The right to be forgotten and the need to remember

The right to be forgotten and the need to remember

We are accustomed to thinking of memory as a positive skill, a blessing. A good memory is seen as something to be congratulated for. We are tested and rewarded for it (or sanctioned for lack of it) through our school years, on exams, in pub quizzes, and in innumerable other contexts. We are embarrassed when our memory fails us – for instance when it becomes obvious that we can’t remember the name of the person we’re talking too. (I’m sure I’m not alone in having experienced that situation.) And as we grow older, such situations, even if they occur no more frequently than before, nevertheless take on an ominous overtone: Am I losing my memory? Forgetting is considered a symptom of disease, for instance of Alzheimer’s or of post-traumatic memory repression.

We tend to forget that forgetfulness is also a vital skill. Repressing traumatic memories, at least temporarily, can give us the respite we need to recover. Perhaps once recovered, we will have the strength to deal with those memories again. Forgetting is also helpful in non-traumatic situations. Forgetting some of the myriad ordinary, everyday occurrences that constantly avalanche over us helps us to focus our attention on what we deem important things by ignoring bagatelles. And forgetting is not only a contributor towards where we focus among future events; it is also a result of our past choices as to where to focus. Nevertheless, we are accustomed to honouring memory and bemoaning forgetfulness.
… Until now. With virtually our every life event digitized, and with effective search engines enabling us all to find just about any of that digitized information on the Internet, our cyborg memory, our superpower, has become not only a blessing but also a nuisance. Enhanced by Google, Ask, Bing and other search engines, people can now “remember” even things they were never supposed to know in the first place. Writing this, I felt I ought to “google” myself and see what was out there. I found a few things even I didn’t know before, two of them because they weren’t true (no, I did not make that quilt together with Danny Gott; I made it for him). Luckily for me, I didn’t find anything embarrassing, but according to the European Justice Court’s decision of May 13, 2014 in Case C-131/12 – Google Spain SL and Google Inc. v. Agencia Española de Protección de Datos and Mario Costeja Gonsález ( – I can now demand that Google cease to show links to web pages with erroneous or outdated statements about me, perhaps that one page that claims I made a quilt together with Danny Gott.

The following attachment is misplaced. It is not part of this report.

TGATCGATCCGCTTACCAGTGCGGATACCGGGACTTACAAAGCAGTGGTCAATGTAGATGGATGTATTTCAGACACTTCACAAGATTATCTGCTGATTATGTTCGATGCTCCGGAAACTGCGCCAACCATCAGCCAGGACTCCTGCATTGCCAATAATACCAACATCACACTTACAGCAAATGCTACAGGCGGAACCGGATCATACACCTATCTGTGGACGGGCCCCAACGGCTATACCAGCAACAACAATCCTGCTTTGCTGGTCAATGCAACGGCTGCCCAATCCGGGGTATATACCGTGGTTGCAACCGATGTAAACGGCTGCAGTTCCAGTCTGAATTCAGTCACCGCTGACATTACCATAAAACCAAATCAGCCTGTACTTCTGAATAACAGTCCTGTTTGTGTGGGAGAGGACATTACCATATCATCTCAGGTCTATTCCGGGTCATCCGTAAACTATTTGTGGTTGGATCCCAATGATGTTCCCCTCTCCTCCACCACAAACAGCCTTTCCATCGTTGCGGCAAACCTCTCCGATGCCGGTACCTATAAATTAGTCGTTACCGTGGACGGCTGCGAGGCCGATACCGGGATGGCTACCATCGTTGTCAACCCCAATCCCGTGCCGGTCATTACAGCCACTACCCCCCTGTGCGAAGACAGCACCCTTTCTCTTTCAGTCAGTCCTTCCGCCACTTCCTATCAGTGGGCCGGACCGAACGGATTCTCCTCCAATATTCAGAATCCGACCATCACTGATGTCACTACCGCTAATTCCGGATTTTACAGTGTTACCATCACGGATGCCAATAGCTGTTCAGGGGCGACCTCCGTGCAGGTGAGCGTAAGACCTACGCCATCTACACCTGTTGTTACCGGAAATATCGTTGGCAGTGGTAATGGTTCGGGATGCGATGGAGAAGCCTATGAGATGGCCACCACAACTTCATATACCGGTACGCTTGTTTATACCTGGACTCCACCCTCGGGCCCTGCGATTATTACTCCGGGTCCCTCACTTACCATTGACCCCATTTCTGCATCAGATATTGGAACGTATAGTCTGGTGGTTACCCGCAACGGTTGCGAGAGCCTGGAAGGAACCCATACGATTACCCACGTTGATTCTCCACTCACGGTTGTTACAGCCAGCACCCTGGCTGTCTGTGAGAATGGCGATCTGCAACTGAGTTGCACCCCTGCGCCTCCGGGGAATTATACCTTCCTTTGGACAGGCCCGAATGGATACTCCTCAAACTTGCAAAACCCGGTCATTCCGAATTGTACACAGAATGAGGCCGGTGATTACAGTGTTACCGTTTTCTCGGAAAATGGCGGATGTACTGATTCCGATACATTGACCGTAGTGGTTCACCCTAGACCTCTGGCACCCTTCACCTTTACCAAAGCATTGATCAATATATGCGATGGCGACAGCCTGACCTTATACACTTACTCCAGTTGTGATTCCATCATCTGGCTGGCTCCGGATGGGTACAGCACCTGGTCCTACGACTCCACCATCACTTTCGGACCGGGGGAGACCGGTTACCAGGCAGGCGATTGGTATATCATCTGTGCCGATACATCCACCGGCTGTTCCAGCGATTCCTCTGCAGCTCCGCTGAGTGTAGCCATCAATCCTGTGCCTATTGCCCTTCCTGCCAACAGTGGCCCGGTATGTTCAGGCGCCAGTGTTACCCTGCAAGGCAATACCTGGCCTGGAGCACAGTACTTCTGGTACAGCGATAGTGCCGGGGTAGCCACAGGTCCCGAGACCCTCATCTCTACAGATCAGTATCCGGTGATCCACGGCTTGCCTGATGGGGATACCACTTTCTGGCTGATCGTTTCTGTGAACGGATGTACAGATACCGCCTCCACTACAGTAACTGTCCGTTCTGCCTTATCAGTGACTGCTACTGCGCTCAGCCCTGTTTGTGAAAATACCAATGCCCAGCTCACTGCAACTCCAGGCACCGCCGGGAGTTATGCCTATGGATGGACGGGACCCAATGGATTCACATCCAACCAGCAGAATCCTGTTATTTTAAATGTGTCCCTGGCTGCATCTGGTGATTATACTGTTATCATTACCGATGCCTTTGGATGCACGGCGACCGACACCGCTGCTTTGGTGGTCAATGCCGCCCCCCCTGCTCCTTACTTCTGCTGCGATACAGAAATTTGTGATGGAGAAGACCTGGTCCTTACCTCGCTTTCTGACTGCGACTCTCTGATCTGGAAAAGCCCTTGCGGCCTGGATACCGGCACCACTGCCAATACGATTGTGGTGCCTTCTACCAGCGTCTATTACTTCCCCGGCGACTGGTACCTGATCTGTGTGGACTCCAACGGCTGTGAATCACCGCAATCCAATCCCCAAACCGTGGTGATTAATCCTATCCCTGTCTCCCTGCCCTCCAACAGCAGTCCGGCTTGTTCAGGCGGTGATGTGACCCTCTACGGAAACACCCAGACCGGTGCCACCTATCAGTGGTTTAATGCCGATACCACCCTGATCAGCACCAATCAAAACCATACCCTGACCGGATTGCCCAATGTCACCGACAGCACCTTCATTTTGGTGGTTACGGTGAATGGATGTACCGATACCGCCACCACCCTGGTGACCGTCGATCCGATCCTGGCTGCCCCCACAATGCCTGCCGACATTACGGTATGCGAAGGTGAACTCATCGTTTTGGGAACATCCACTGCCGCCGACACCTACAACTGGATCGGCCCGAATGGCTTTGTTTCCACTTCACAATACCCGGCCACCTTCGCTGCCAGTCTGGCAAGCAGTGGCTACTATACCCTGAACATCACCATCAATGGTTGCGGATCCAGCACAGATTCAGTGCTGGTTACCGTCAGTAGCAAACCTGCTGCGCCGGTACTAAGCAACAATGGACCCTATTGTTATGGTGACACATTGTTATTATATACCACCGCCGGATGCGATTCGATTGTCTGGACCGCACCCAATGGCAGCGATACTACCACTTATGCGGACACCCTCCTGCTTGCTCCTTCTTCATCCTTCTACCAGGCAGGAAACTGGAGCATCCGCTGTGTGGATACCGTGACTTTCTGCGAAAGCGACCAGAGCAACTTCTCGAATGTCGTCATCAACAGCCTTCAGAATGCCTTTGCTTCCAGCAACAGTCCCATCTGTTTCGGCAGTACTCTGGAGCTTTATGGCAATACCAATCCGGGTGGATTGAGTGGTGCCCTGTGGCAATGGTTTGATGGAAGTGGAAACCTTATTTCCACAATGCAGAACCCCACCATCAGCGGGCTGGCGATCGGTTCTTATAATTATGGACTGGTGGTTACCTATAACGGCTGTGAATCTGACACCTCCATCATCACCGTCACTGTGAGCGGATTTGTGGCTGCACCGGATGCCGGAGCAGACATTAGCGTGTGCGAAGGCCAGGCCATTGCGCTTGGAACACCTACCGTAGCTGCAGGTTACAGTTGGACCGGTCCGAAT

The Case C-131/12 decision has been said to reinforce the “right to be forgotten” – a catchy phrase, but an exaggeration. Erasing a link from Google (and, with repeated efforts, from each of the myriad other search engines around, now and into the future) does not erase a memory entirely from the web. It will not always be possible, or even advisable or legal, to erase the memory at its original posted source. For instance, in Mario Costeja Gonsález’s case, the memory in question was a legal decision to auction off a property to recover money he was in default on at the time. The decision was correct – at the time. As a correct decision by a court of law, it is legally mandated that it needs to remain recorded in the court’s archives. Nor was there a case for blocking access to that record. But the case was old and no longer reflective of Gonsález’s current credit-worthiness, so Gonsález and the Spanish Data Protection Agency argued – successfully – that Google should make it more difficult to access that record. Mr. Gonsález still remembers. The party that bought his property still remembers, of course from a different perspective. Some number of friends, family, neighbours still remember. The memory is still in the court records where credit agencies can access it if they put in the necessary effort to trawl that far into the archives. But without Google as our cyborg memory-enhancing device, it is more difficult for the rest of us to remember (or to learn anew) of that event.